• Never use a debit card. Be aware when using a debit card, this give the fitness center direct access to ones bank account and money. Instead use a credit card. Credit cards serve as a barrier between your money and the people who want it and some offer benefits for purchases and even fraud protection. As a whole, credit cards offer more protection than debit cards do.
    • Get a receipt. Those who don’t like credit cards, often prefer to pay for things in cash. This includes gym memberships. There is nothing wrong with cash, but always make sure to get proof of payment – ask for a receipt.

    Gym owners, what do you think of the BBB's tips? Let us know in the comments.

     

  • Study: Geography, Wealth Key in Fitness Divide

    by Andy Berg January 2019

    The divide between those who are able to stay fit and those who are not is clearly split along geographic and socioeconomic lines.

  • Lessons From a Quarter Century in the Fitness Business

    by Rob Bishop January 2019

    I've been in the fitness business for more than a quarter-century — most of my adult life — and I thought the start of a new year might be a good time to take a look back and see how this industry of ours has impacted me personally. I've come away with at least eight lessons learned.

  • Minneapolis PD Trials Rowing-Based Fitness Test

    by Courtney Cameron January 2019

    The Minneapolis Police Department is taking steps to implement a new physical conditioning test for new recruits.

  • Workshop Provides New Programming to Towson Rec

    by Jason Scott January 2019

    Campus recreation at Towson University prides itself on being innovative. Burdick Hall, the campus's main recreation facility, houses an "American Ninja Warrior"-inspired course, the first of its kind among collegiate recreation centers.

  • Study: Don’t Focus on Appearance to Motivate Exercisers

    by Courtney Cameron January 2019

    A new study conducted by researchers at Northwestern University reports that trainers using appearance-based language to motivate women exercisers are less successful than instructors who focused on the health and strength benefits of the same workouts.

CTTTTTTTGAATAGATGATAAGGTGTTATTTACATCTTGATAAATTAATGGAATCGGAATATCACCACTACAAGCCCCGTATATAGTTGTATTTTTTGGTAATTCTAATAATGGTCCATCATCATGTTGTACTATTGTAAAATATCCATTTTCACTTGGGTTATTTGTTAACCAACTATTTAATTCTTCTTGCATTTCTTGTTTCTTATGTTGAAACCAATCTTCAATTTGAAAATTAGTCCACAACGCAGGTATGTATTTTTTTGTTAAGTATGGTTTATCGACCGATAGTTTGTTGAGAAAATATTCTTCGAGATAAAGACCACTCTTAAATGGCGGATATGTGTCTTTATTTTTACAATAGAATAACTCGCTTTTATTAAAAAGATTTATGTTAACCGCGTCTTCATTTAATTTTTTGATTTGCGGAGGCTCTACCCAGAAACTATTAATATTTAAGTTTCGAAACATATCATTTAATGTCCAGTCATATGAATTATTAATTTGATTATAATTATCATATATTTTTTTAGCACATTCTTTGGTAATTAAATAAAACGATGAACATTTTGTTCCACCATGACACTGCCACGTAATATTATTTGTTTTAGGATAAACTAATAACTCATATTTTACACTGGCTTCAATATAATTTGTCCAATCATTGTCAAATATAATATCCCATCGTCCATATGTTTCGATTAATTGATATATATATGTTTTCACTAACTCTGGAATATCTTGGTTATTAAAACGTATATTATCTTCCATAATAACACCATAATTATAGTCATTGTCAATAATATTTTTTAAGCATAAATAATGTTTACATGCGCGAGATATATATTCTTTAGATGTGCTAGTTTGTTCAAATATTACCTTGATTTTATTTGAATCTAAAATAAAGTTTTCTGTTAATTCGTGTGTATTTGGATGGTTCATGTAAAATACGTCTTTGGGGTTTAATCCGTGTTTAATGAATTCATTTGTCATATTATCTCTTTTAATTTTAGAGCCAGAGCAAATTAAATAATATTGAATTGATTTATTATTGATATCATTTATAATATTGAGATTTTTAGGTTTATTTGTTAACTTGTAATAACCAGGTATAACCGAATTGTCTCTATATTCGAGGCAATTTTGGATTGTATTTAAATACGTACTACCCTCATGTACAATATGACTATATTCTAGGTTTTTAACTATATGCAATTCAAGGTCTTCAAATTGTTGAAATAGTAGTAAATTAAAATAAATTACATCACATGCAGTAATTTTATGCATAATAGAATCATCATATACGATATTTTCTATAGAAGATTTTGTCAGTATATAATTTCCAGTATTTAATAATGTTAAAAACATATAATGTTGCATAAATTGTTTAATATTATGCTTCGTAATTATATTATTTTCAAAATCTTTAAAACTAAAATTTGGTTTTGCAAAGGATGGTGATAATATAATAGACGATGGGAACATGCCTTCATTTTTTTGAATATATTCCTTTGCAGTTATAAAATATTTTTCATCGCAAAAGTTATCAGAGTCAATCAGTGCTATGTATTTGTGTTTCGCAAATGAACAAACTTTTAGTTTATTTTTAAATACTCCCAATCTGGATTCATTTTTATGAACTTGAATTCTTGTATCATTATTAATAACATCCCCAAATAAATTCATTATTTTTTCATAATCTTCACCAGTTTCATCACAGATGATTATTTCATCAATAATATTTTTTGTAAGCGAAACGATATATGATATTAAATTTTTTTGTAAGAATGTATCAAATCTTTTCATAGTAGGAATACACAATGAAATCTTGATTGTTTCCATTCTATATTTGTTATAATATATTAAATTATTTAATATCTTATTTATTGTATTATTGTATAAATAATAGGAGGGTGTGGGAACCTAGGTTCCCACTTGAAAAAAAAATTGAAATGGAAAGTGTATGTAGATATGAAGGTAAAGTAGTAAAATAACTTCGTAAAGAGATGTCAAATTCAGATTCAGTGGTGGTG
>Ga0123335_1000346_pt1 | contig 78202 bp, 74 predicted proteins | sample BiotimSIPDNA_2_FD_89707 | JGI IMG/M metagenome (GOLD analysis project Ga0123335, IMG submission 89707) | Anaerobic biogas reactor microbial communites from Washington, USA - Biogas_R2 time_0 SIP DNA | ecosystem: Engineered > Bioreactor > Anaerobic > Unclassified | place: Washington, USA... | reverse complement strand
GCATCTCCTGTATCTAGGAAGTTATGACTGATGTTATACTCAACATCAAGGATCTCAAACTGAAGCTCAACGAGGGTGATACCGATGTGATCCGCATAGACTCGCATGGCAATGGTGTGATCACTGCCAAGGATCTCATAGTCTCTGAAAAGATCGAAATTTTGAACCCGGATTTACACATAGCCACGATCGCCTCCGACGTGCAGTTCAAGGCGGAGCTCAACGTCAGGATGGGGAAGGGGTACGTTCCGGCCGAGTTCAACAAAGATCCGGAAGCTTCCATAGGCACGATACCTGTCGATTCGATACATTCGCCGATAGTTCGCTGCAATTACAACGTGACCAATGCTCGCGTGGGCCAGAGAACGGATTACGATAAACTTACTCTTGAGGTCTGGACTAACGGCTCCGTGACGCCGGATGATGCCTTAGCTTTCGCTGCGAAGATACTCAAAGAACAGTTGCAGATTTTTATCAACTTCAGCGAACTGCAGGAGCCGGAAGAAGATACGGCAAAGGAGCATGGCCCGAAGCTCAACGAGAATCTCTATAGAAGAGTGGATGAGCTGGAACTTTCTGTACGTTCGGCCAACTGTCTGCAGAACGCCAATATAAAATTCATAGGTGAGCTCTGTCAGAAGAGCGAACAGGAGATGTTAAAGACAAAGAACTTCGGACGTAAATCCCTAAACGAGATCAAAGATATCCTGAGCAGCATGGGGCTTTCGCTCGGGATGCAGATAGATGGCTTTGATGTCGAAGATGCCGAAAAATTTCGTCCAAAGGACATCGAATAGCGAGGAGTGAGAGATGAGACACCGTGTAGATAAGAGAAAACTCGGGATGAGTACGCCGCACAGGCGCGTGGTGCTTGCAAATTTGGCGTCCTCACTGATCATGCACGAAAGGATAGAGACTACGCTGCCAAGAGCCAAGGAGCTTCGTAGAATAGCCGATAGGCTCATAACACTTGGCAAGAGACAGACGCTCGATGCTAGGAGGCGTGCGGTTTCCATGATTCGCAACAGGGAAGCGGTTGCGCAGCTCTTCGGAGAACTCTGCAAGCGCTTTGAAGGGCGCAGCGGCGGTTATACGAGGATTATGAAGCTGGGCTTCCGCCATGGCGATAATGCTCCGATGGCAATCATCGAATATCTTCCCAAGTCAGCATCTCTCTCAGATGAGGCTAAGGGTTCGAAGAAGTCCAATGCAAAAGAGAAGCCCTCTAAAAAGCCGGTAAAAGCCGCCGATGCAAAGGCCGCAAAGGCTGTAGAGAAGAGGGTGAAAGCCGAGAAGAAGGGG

• Emerging Technologies Fuel Rehab, Recovery

    by Paul Steinbach December 2018

    One takeaway from baseball's steroid era is that performance-enhancing drugs themselves didn't bulk up Barry Bonds, but their recuperative properties allowed Bonds to hit the weight room more frequently — and hit home runs at a record clip. Later, the oft-injured Ryan Braun would turn to PEDs as a way to not necessarily enhance performance, or so he claimed, but at least secure his place in the lineup by slowing the process of his body breaking down.

  • AB Salutes Industry Difference-Makers

    by AB Staff December 2018

    Eradicating debilitating disease. Shining a light on social injustice. Advocating for safer sports and greater access to fitness. Equipping schools to best handle life-and-death situations.

  • Boutique Opposite of 'Cookie-Cutter' Gyms

    by Antonio Fins December 2018

    Tucked into a corner of an industrial warehouse space, Steve Stoliker is perfecting his "gym-in-a-box philosophy" by training athletes and weekend warriors alike on millions of dollars worth of cutting-edge training and fitness equipment.

  • 'Get SO Fit' Program Targets Special Olympians

    by Eric Hodies December 2018

    Beginning with jumping jacks and pushups, the high-energy hour is designed to help athletes gain strength, flexibility and cardiovascular health.